Retrocalcaneal bursitis is sometimes mistaken for another similar condition called Achilles tendonitis, which is an inflammation of the Achilles tendon. If you’re experiencing pain at the back of your heel and treatment for Achilles tendonitis has not helped, you might be suffering from retrocalcaneal bursitis instead.

Achilles tendonitis vs Retrocalcaneal bursitis
There is a subtle difference in symptoms. Tenderness from retrocalcaneal bursitis is typically present on the sides of the heel cord. A physician or physiotherapist can determine which of these two conditions is present with the help of a careful examination.

A definitive diagnosis can be made with imaging studies, such as ultrasound, MRI, or CT scan. Remember, you may have both conditions at the same time.2

How long does it take for retrocalcaneal bursitis to heal?

In the majority of people, retrocalcaneal bursitis can be managed in about six weeks. Heel pain is the main reason most people seek treatment for retrocalcaneal bursitis. It is the final symptom to develop and the first symptom to go away.3

Can you recover completely from retrocalcaneal bursitis?

Inflammation of the retrocalcaneal bursa is a treatable condition that will go away with the proper conservative care. Most people respond well to treatment for retrocalcaneal bursitis.

Many cases of retrocalcaneal bursitis can be treated with exercises at home. However, it’s important not to stop doing your rehab exercises when the pain improves.3

When to see a doctor for heel pain?

Complications of retrocalcaneal bursitis can include infection of the bursa and/or limited range of motion in the affected ankle joint, so it’s important to get professional help. You should seek medical care from a healthcare professional if you are running a fever of more than 100.4 Fahrenheit (38 degrees Centigrade) or if your heel pain is worsening, the symptoms are not improving, or you have developed new symptoms.4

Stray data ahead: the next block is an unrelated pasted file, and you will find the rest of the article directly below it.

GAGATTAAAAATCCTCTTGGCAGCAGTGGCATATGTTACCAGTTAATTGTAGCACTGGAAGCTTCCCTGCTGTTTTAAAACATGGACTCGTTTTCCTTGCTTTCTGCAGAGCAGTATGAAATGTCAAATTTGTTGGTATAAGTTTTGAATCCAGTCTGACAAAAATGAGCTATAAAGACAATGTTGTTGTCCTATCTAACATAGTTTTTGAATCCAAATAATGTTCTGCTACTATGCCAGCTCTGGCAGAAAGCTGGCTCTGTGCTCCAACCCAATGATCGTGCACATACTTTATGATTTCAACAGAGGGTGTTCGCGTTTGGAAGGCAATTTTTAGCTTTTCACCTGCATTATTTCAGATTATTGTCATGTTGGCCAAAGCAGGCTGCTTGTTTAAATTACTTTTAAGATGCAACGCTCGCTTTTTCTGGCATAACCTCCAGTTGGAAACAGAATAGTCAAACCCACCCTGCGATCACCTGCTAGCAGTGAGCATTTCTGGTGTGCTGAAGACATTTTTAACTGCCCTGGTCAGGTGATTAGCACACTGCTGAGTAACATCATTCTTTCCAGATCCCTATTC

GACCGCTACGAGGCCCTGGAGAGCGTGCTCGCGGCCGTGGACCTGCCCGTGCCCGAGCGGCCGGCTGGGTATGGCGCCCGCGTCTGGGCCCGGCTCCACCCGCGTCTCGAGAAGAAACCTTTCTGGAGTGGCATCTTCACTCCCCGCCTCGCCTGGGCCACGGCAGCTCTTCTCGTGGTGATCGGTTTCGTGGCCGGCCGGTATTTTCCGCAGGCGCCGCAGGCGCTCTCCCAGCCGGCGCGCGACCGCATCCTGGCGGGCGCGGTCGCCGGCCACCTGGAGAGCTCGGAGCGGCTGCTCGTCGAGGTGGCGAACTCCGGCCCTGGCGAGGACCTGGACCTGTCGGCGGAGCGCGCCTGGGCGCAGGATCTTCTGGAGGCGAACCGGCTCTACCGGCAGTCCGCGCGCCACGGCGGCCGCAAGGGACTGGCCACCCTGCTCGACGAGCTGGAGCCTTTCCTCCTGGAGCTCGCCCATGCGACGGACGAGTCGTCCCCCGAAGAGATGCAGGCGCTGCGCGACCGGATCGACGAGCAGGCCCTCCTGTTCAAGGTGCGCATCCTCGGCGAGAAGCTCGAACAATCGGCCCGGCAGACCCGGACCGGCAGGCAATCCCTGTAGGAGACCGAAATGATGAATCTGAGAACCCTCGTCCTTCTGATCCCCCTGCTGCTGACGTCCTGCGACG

Swollen retrocalcaneal bursat

Treatment for retrocalcaneal bursitis

Doctors recommend resting and reducing or avoiding activities that cause pain for a short period. Applying ice to the heel for 15-20 minutes each several times a day during the acute phase of retrocalcaneal bursitis can help ease symptoms. If the pain does not allow you to remain active by walking or running, you should consider alternative means of maintaining strength and fitness, such as swimming and water aerobics.5

Besides rest and icing for symptom relief, rehab exercises are an effective treatment for retrocalcaneal bursitis. Gradual stretching of the heel improves flexibility and relieves impingement on the bursa, leading to an improvement in symptoms.5 Experts recommend a gradual increase in rehab exercises to return to the previous level of functioning, pain-free.

Best exercises for retrocalcaneal bursitis

Always start with a warm-up and gradually work up the intensity and frequency of your stretching and exercise regimen for heel pain.

  1. Achilles tendon stretch

    Achilles tendon stretch
    30 sec. x 3 sets

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    • Stand with bare feet.
    • Place your toes up against a wall.
    • Bend the knee a little and move it towards the wall.
    • You should feel it stretching at the bottom of the back of the heel and in the arch of the foot.
    • Hold the stretch for 30 seconds and perform 3 repetitions with each leg.
  2. Heel lift on a flat surface

    Heel lift on a flat surface II
    15 reps x 3 sets

    This browser does not support the video element.

    • Stand up.
    • Lift yourself up on your toes with both legs.
    • Move your weight to one of your legs and slowly lower your heel back down.
    • Perform 3 sets of 15 repetitions.